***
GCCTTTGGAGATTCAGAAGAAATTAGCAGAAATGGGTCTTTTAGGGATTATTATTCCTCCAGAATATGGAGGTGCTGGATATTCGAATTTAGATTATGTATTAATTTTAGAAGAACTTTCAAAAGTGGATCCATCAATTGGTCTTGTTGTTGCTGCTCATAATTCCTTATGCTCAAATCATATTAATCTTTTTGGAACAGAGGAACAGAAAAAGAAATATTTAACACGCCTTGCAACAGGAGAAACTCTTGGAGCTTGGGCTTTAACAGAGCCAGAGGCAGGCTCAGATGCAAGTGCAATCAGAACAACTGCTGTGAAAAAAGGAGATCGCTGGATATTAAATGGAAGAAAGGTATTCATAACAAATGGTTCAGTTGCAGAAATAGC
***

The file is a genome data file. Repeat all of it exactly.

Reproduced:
GCCTTTGGAGATTCAGAAGAAATTAGCAGAAATGGGTCTTTTAGGGATTATTATTCCTCCAGAATATGGAGGTGCTGGATATTCGAATTTAGATTATGTATTAATTTTAGAAGAACTTTCAAAAGTGGATCCATCAATTGGTCTTGTTGTTGCTGCTCATAATTCCTTATGCTCAAATCATATTAATCTTTTTGGAACAGAGGAACAGAAAAAGAAATATTTAACACGCCTTGCAACAGGAGAAACTCTTGGAGCTTGGGCTTTAACAGAGCCAGAGGCAGGCTCAGATGCAAGTGCAATCAGAACAACTGCTGTGAAAAAAGGAGATCGCTGGATATTAAATGGAAGAAAGGTATTCATAACAAATGGTTCAGTTGCAGAAATAGC